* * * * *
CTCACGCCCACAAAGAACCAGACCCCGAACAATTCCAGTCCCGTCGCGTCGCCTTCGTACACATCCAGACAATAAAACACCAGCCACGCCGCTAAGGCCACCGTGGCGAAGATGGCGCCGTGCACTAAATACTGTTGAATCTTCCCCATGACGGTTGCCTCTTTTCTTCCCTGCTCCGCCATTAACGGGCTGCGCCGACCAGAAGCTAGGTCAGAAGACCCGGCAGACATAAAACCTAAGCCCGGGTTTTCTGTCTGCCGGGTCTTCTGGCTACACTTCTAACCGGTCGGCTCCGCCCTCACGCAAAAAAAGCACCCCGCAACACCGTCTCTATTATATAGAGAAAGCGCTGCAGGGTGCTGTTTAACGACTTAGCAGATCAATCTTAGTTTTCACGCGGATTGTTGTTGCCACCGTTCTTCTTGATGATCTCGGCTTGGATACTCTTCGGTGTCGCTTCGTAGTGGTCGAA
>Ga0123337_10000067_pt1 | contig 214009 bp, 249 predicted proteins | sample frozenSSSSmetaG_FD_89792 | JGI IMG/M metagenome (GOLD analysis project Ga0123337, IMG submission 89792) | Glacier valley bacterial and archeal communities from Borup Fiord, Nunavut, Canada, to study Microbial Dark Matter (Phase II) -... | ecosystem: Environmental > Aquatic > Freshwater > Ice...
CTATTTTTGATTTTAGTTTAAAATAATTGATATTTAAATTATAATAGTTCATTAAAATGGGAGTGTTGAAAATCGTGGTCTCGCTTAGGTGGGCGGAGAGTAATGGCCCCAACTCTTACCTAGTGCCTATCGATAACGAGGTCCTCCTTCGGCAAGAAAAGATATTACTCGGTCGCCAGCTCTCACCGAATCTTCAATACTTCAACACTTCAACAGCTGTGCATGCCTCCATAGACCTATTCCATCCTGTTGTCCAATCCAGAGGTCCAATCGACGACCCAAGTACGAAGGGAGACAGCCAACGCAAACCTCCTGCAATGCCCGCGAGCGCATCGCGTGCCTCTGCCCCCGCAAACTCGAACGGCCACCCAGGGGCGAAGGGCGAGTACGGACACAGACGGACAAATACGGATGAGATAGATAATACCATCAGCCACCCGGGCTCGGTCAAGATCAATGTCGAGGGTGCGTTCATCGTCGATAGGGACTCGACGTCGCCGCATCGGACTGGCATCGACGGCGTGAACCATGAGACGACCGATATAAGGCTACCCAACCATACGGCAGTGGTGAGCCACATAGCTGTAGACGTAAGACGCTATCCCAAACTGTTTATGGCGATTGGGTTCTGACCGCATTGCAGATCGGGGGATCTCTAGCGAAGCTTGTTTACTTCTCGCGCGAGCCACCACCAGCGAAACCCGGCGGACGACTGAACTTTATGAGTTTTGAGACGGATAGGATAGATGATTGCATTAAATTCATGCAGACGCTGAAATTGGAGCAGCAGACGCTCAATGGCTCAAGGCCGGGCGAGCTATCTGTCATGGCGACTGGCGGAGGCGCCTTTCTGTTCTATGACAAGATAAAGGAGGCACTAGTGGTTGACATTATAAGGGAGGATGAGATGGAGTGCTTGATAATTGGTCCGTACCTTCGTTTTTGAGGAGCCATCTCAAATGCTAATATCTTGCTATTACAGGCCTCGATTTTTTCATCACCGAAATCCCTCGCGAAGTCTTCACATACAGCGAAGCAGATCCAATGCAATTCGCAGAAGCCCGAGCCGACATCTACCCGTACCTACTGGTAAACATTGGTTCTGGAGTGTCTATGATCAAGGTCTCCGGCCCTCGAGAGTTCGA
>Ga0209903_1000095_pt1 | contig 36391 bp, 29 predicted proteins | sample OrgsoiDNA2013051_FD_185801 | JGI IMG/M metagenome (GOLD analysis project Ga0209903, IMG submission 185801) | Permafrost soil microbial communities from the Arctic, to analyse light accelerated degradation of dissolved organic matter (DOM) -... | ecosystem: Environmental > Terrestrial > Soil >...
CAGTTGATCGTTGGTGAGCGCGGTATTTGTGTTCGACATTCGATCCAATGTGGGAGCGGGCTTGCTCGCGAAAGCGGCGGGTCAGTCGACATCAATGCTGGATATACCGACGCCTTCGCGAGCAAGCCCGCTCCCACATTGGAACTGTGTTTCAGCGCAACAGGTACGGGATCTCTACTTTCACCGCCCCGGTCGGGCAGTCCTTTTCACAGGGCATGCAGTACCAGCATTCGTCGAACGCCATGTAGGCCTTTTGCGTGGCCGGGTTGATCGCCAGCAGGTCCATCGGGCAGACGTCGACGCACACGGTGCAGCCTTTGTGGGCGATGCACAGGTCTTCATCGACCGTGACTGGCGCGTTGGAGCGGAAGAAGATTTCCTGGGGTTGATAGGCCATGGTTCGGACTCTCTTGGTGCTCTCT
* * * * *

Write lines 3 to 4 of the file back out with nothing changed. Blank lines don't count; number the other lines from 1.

CTATTTTTGATTTTAGTTTAAAATAATTGATATTTAAATTATAATAGTTCATTAAAATGGGAGTGTTGAAAATCGTGGTCTCGCTTAGGTGGGCGGAGAGTAATGGCCCCAACTCTTACCTAGTGCCTATCGATAACGAGGTCCTCCTTCGGCAAGAAAAGATATTACTCGGTCGCCAGCTCTCACCGAATCTTCAATACTTCAACACTTCAACAGCTGTGCATGCCTCCATAGACCTATTCCATCCTGTTGTCCAATCCAGAGGTCCAATCGACGACCCAAGTACGAAGGGAGACAGCCAACGCAAACCTCCTGCAATGCCCGCGAGCGCATCGCGTGCCTCTGCCCCCGCAAACTCGAACGGCCACCCAGGGGCGAAGGGCGAGTACGGACACAGACGGACAAATACGGATGAGATAGATAATACCATCAGCCACCCGGGCTCGGTCAAGATCAATGTCGAGGGTGCGTTCATCGTCGATAGGGACTCGACGTCGCCGCATCGGACTGGCATCGACGGCGTGAACCATGAGACGACCGATATAAGGCTACCCAACCATACGGCAGTGGTGAGCCACATAGCTGTAGACGTAAGACGCTATCCCAAACTGTTTATGGCGATTGGGTTCTGACCGCATTGCAGATCGGGGGATCTCTAGCGAAGCTTGTTTACTTCTCGCGCGAGCCACCACCAGCGAAACCCGGCGGACGACTGAACTTTATGAGTTTTGAGACGGATAGGATAGATGATTGCATTAAATTCATGCAGACGCTGAAATTGGAGCAGCAGACGCTCAATGGCTCAAGGCCGGGCGAGCTATCTGTCATGGCGACTGGCGGAGGCGCCTTTCTGTTCTATGACAAGATAAAGGAGGCACTAGTGGTTGACATTATAAGGGAGGATGAGATGGAGTGCTTGATAATTGGTCCGTACCTTCGTTTTTGAGGAGCCATCTCAAATGCTAATATCTTGCTATTACAGGCCTCGATTTTTTCATCACCGAAATCCCTCGCGAAGTCTTCACATACAGCGAAGCAGATCCAATGCAATTCGCAGAAGCCCGAGCCGACATCTACCCGTACCTACTGGTAAACATTGGTTCTGGAGTGTCTATGATCAAGGTCTCCGGCCCTCGAGAGTTCGA
>Ga0209903_1000095_pt1 | contig 36391 bp, 29 predicted proteins | sample OrgsoiDNA2013051_FD_185801 | JGI IMG/M metagenome (GOLD analysis project Ga0209903, IMG submission 185801) | Permafrost soil microbial communities from the Arctic, to analyse light accelerated degradation of dissolved organic matter (DOM) -... | ecosystem: Environmental > Terrestrial > Soil >...